Map (airial view}of the Conroy Marshe, where I travel from Mayhews Landing to Silgrey Resort
Departure from Mayhews Landing

In the vast water expanses of Conroy Marshe

Gulls on the sandy spit.

On the York River approaching the Silgrey Resort.

Friday, August 21, 2015

Big Lake, winding creek and fishing paradise - all in one: July 9-11, 2015 with Bohdan

It is not the first time when I followed canoe route described by Kevin Callan. This time our destination was the remote Island Lake in Southern Ontario
Map 1. Our route to the Wahwashkesh Lake.
We started from my house in Caledon at 7:30 AM and entered hwy 400 from hwy 9 {Map 1) After almost 200 km on hwy 400 we exited East to hwy 124 (exit 231) just past Perry Sound. Driving North on hwy 124 we passed Danchurch and then turned left onto hwy 520 North. After a while hwy 520 actually went West and at some point we turned right (North) onto Wahwashkesh Rd which ends at Wahwashkesh Lodge and Marina {Map 2}.
Map 2. Indian Narrows Rd from WWK Lake Marina on the right to the launching place on the left.
After a brief conversation with local people at Marina we learned that there is enough water in the Farm Creek and that Indian Narrows launching place and parking lot are little bit further by the Indian Narrows Rd (Map 2). 
At 10:30 AM (exactly 3 hrs driving) we were at the parking lot on the shore of Wahwashkesh (WWK) Lake. It was Thursday morning and parking lot was practically empty. On the shore a few local people reloaded beer boxes from the car to the boat apparently preparing to the coming weekend. They confirmed that there is plenty of water in the Farm Creek and that "this boat" (our inflatable kayak) will go through in any case. The owner of a cottage situated just in front of the launching place kindly explained us how to leave the Bay we are in and how to reach the Farm Creek inflow on the Northern side of WWK Lake.
Encouraged by this information we loaded our gear onto kayak and prepared to go. One lady was so kind to take a picture of us (Pic.1).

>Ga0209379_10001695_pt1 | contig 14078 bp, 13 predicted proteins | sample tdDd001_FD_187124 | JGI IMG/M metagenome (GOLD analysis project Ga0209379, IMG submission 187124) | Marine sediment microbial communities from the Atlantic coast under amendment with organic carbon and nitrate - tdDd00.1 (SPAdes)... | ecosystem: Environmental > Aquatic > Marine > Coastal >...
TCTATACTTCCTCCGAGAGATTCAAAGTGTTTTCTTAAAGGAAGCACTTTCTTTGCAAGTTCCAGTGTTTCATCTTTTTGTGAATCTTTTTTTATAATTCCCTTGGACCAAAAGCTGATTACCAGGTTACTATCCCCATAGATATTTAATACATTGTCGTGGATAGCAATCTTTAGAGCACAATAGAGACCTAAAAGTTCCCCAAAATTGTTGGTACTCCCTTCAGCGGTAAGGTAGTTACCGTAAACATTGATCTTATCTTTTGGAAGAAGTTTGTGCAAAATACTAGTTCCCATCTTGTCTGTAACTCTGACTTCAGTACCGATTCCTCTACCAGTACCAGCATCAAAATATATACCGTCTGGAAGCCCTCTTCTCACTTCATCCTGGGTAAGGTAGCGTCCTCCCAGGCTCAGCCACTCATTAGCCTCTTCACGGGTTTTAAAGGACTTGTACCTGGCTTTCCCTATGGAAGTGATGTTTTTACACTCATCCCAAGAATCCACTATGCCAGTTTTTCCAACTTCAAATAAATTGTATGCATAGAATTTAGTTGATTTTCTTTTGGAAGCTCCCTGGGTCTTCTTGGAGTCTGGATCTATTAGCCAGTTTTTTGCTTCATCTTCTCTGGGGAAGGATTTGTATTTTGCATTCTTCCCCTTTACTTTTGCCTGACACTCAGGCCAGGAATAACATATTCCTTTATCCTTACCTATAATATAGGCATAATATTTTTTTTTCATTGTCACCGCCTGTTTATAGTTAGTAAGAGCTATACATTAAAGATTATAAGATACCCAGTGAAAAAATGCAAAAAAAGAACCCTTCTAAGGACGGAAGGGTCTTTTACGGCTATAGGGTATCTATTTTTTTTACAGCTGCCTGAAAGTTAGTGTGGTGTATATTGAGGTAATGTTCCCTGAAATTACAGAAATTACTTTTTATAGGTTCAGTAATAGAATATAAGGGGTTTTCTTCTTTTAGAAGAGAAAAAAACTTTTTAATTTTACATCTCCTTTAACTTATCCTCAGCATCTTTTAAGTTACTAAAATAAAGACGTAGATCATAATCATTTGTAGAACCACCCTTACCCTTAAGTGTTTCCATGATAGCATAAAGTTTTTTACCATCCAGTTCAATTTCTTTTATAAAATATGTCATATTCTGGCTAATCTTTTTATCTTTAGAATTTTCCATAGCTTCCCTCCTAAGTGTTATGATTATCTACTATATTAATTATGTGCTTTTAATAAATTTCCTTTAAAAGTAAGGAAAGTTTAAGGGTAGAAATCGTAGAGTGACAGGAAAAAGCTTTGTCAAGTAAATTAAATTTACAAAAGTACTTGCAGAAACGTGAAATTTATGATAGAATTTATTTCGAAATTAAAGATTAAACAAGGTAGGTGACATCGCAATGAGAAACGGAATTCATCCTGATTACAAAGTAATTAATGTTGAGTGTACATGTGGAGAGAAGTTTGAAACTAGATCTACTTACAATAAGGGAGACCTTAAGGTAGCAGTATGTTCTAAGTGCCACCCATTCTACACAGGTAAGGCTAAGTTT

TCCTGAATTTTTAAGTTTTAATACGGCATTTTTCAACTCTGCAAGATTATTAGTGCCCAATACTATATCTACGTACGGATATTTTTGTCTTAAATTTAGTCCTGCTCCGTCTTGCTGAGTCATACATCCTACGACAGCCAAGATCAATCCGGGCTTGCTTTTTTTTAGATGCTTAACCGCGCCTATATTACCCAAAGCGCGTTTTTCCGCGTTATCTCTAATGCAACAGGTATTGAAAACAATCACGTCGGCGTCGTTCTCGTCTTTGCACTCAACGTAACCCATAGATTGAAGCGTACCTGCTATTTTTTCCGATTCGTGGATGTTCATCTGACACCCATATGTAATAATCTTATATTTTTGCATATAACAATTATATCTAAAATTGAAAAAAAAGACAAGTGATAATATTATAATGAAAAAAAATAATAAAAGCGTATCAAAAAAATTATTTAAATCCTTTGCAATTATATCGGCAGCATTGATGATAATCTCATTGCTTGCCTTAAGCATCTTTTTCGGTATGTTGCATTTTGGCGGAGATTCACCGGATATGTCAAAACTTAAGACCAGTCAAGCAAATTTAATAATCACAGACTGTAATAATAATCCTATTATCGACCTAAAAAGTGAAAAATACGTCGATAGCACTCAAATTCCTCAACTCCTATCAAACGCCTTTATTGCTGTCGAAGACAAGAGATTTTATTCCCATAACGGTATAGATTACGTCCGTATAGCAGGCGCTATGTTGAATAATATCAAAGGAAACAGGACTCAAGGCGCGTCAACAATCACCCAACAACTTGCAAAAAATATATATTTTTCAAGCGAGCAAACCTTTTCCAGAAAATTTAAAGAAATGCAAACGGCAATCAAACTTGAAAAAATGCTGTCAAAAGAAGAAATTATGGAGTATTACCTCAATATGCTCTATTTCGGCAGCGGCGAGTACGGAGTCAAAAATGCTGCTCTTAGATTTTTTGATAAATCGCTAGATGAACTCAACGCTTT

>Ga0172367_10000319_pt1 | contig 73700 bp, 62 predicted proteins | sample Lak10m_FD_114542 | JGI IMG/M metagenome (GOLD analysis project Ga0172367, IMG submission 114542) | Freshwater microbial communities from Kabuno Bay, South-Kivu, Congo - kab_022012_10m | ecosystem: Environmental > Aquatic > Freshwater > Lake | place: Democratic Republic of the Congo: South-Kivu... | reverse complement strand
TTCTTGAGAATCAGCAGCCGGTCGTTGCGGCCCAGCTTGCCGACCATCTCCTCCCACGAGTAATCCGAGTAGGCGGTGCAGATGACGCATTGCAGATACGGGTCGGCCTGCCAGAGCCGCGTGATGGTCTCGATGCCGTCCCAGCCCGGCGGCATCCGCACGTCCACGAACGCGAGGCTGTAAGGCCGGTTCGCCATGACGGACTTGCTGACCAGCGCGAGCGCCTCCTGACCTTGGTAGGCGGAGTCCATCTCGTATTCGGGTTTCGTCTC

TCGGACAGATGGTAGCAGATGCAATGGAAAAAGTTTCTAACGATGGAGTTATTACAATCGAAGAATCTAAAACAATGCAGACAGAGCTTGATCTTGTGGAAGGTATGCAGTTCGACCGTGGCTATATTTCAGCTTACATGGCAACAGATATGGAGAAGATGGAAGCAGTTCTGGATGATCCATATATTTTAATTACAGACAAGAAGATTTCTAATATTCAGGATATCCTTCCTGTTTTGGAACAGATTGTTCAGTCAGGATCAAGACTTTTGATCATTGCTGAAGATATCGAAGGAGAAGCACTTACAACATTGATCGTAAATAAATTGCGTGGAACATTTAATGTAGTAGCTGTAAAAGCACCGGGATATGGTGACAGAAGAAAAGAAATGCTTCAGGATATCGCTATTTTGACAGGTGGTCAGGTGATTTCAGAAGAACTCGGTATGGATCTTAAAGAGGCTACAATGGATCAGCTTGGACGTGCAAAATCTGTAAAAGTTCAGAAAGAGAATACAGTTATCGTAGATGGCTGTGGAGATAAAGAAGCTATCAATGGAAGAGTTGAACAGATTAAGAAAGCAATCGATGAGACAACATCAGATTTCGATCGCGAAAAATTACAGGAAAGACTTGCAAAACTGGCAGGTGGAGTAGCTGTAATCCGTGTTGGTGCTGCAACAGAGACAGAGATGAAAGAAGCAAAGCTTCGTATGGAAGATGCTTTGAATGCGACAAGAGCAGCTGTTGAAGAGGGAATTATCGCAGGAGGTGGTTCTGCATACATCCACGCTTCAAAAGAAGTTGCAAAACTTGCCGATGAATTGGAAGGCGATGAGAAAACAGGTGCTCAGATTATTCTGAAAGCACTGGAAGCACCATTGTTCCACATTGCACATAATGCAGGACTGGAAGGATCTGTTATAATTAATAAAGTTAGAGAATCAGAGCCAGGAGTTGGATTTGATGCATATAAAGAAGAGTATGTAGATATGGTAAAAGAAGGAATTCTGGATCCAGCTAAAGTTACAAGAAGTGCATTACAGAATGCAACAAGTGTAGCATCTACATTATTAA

Pic.1. Bohdan and I ready to go.
It was 11:40 when we put our paddles into waters of WWK Lake. There were almost no wind and it took us less than one hour to reach the place we believed to be the very NW corner of the WWK Lake, where Farm Creek flows into it. Alas! It was not! There were no traces of two small islands which had to be there. Finally I did what had to be done much earkier - checked our position with the GPS on my cell phone. Yes, we made a mistake which Kevin Callan mentioned in his book " Top 50 Canoe Routes of Ontario": "Wahwashkesh Lake is a large piece of water to paddle across , with a good number of islands to confuse a navigator along the way." ... We turned West too early and went deep into big Tracy Bay of WWK Lake. (Map 3).
Map 3. Our route on the WWK Lake to the  Farm Creek.
It costed us extra 3-4 km paddling and almost 1 hour of lost time. Fortunately next "corner" was a real one with two small islands, one of which was Isaak's Island and just behind it was Farm Creek inflow. We were there at 2:00 PM.(Pic 2)

Pic.2. At the beginning of a first portage.
Map 4 presents our route on the Farm Creek from WWK Lake to the Island Lake and indicates places where pictures were taken.
Map 4. Farm Creek route.
Because the Farm Creek fell down to the WWK Lake as a small stream on the steep rocks one had to portage kayak and gear along the Creek to a small pond (Pic.3).

Pic. 3. Small pond at the end of the first portage. Just in the forest on the background the second portage began.
This first portage was about 100 m long and not difficult. What was really tiresome that after you crossed this small pond (~ 200 m) there was another 100 m portage which began in a very muddy place.

Pic.4. Bohdan at the end of second portage.
Pic.5. Up the Creek after second portage. 
After this second portage we navigated Creek for about 1 km and at the Northern end of another elongated pond one can see a hunter's cabin. (Pic.6). However it's not easy because cabin is not on the open shore but is hidden by the pine trees. Anyway moving slowly along the right (North-East) shore of the pond one finally will see either cabin or launching place where the third portage begins (Pic.7).

Pic.6. Hunter's cabin.
Pic. 7. At the launching place near the cabin. Behind me the pond we just crossed.
A very good trail ( ~250 m) leaded us past the cabin and to the Creek again where a steep rock went to the water. After this third portage Creek was winding between grass banks with the general direction to the North (~1 km) and then toward N-NW one more km. Somewhere here we met the first beaver dam. It was pretty tall - about 4-5 feet and all around it was very muddy. Hear we felt one (only one!) disadvantage of our inflatable kayak comparing to hard-shell canoe: one cannot simply pull it over the dam because every sharp-cut branch on the dam could make a hole in the kayak. (And one we did at the bow, though not very serious of a hole fortunately.